A living room on a skateboard: how electric vehicles are redefining the car | Automobile industry
JTake any gasoline-powered car sold today and show it to a mechanic working on a Model T Ford 100 years ago and chances are he pretty much understands how it works. An internal combustion engine at the front turns the wheels, carrying a driver behind a steering wheel, passengers and luggage.
The advent of electric cars changes everything. The shape of the car will no longer be so rigidly defined by bulky engines, exhaust management or driveshafts. At the same time, digital technology promises to replace everything from mirrors to the human driver. Never before has the automotive industry had to deal with so many changes at the same time.
All of these changes will come to a head in the next few years, says BMW Group design boss Adrian van Hooydonk. The main concerns of automakers will be electric power and the integration of rapidly evolving digital technology, while improving environmental sustainability. “It will be a reinvention,” he says.
Here are some of the most striking changes we can expect.
Already the lack of an internal combustion engine had an impact. Look at the front of a Tesla and one thing becomes clear: there’s no grille needed to supply air to the engine.
Rival manufacturers (in catch-up mode from Tesla, the world’s most valuable automaker) are using the new design freedom to deliver models such as the Hyundai Ioniq 5 and Honda e that opt for smaller but louder lights in a set offering a retro futurism that might have featured in a 1980s sci-fi movie.
But the changes will go far beyond superficial style. Electric cars are built with a “skateboard” design, with a flat bed of batteries and wheels and motors at each end. Electric motors are also smaller than bulky internal combustion engines, meaning there’s no need for an expanse of hood in front of the driver.
The American startup Canoo is one of the most notable examples. His ‘lifestyle vehicle’, which could be delayed until early next year due to supply chain issues, will have a particularly flat front, giving it a boxy shape unlike most modern cars .
However, aerodynamic considerations still dominate to some extent. UK van startup Arrival initially planned for a vertical front windscreen, but ultimately opted for a more traditional angled design as air resistance reduced the vehicle’s range.
More interior space
Skateboarding means electric cars are typically a few inches taller, and many automakers started with bulky sport utility vehicles (SUVs) first so they could fit more batteries. But there is even more space for passengers.
In combustion-engined cars, “the mechanics took up a huge amount of space in the overall footprint,” says Mark Adams, design director at Vauxhall-Opel. Repurposing that space in an EV then “really depends on the individual vehicle and what you’re trying to do as a brand”.
Citroën, one of Vauxhall’s stablemates under the Stellantis conglomerate, has already shown an option: the Ami is a small, no-frills two-seater for cruising around town. It will launch later this summer in the UK for under £8,000.
In France, the Ami can be driven by anyone over the age of 14, without the need for a driving licence.
Adams thinks the electric revolution could finally stop the movement towards bigger SUVs. “The days of forever growing cars are over,” he says. “We don’t need to have massive footprint cars anymore.”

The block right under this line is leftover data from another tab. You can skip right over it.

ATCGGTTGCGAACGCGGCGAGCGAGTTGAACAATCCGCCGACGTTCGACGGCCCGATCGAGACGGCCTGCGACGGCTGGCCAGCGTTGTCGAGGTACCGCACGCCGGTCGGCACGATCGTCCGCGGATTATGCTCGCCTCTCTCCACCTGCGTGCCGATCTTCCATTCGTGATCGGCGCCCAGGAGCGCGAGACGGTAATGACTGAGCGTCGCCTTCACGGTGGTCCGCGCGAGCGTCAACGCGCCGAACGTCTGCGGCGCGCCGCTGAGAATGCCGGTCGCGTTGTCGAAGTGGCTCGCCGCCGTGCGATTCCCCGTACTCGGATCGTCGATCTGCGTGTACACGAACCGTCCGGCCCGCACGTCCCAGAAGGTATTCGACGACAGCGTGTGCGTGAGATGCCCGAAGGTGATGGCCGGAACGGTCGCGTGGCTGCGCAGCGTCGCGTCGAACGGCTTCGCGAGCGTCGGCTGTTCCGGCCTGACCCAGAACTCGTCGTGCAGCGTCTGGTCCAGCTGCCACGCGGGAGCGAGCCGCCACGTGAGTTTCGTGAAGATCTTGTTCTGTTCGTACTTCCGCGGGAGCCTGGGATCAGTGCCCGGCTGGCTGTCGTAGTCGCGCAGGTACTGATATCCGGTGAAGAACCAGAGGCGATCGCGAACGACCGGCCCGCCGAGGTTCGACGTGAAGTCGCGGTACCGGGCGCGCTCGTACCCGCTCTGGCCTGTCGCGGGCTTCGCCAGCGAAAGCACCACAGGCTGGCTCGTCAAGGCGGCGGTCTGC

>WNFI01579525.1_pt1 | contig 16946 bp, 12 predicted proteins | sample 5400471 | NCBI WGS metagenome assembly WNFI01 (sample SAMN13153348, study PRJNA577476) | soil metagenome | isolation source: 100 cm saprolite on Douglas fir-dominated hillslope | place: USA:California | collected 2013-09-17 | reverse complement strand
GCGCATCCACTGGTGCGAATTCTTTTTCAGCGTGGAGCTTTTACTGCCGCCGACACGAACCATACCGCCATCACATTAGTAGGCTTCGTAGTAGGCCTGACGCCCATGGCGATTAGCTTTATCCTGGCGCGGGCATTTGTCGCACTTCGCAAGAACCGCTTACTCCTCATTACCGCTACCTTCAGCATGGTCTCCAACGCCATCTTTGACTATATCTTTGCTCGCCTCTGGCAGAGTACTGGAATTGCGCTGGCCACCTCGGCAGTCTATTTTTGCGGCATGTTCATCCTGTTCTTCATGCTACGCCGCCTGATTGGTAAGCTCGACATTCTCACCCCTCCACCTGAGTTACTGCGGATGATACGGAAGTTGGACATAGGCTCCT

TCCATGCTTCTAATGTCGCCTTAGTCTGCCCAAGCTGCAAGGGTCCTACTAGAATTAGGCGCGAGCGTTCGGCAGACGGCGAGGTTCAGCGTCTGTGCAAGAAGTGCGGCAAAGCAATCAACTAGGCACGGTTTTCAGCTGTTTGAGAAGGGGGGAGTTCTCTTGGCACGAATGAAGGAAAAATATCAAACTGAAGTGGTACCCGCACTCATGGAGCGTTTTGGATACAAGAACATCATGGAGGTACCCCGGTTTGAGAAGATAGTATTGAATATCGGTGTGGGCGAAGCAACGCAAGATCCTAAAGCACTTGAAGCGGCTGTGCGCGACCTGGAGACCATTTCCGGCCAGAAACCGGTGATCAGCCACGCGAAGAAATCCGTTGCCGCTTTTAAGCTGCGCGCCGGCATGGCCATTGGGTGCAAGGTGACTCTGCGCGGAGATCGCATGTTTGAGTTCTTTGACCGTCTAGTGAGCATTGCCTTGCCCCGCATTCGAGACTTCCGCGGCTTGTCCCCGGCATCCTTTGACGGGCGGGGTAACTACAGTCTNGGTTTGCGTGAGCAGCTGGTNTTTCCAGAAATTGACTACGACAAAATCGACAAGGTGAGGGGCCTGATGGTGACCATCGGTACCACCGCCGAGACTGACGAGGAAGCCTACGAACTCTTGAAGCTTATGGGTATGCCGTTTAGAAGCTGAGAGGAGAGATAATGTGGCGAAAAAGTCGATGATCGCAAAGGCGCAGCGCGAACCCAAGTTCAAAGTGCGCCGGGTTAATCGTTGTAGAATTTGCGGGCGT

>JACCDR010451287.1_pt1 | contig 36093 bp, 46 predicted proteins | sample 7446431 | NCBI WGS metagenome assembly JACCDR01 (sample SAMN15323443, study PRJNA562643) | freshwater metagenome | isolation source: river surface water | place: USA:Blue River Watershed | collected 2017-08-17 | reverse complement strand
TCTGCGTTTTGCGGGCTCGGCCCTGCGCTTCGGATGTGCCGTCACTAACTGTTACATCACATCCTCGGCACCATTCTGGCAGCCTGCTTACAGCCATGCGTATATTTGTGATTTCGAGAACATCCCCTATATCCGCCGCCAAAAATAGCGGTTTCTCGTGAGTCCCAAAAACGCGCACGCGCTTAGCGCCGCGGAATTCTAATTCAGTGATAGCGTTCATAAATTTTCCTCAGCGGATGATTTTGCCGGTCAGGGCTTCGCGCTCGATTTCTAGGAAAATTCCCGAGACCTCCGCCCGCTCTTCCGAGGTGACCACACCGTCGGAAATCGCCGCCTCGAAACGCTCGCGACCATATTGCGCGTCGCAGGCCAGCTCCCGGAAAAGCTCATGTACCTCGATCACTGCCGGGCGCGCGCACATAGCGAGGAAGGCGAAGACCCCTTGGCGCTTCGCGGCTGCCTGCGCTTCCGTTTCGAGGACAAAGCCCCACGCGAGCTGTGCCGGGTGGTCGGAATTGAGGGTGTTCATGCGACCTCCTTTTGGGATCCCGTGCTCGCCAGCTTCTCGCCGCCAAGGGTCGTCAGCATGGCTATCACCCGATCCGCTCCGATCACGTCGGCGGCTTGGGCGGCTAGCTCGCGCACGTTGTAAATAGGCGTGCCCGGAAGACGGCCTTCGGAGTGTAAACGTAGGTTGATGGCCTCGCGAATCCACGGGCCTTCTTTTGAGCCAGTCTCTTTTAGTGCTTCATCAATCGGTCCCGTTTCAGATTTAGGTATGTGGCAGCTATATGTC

Fewer car parts
The production of zero exhaust emissions is not the only major change in the look and feel of the cars. Reducing end-of-life waste is increasingly seen as crucial for automakers, which means using fewer parts with fewer complicated mixes of materials where possible.
For example, a car’s grille can hold 10 to 15 parts, so going without them reduces the hassle of repair or recycling. BMW’s i Vision flyer showed how a car could be made with just seven materials, all of which are recyclable. However, achieving this on a large scale will be another matter.
Forget the steering wheel
The most glaring absence in future cars will ultimately be the steering wheel. Driverless cars are already logging millions of miles on the road, and it seems inevitable that mostly or fully self-driving cars (known as Level 4 and Level 5 in industry jargon) will – eventually – come to the market.
“If you then switch it to fully autonomous mode, you don’t necessarily have to stay in the same position,” says Vauxhall’s Adams. “We’re all watching this space.”
Changing “one big thing changes 100 little things,” he adds. Less driving means less need for easily accessible controls, so cars will swap out the airplane cockpit, filled with buttons and switches, for a cleaner look that’s more fun-oriented.
Overall, digitalization will have an even greater effect on car design than even electrification, says van Hooydonk.
Living room on wheels
Canoo calls its US-bound model a “loft on wheels,” while Korean automaker Hyundai’s Seven concept vehicle features swinging lounge chairs and bench seats that it describes as a “living space on wheels.” Clearly some cars are going to be treated more like extensions of the house that move around as drivers are free to do other things.
All that free time on the go can give people more time for other activities. Cinema-style projectors or virtual reality entertainment are two current options. Automotive consultants and big tech companies from Apple and Alphabet to Spotify and WeChat believe the car will be the next place they can sell a huge range of services such as movies, games and music.
Eventually, the interiors could change from “living room” to “bedroom”, although putting beds rather than seats in the cars poses delicate security problems. However, the idea of going to bed at home and waking up at work, or even in another country, is no longer a Jetson-like pipe dream.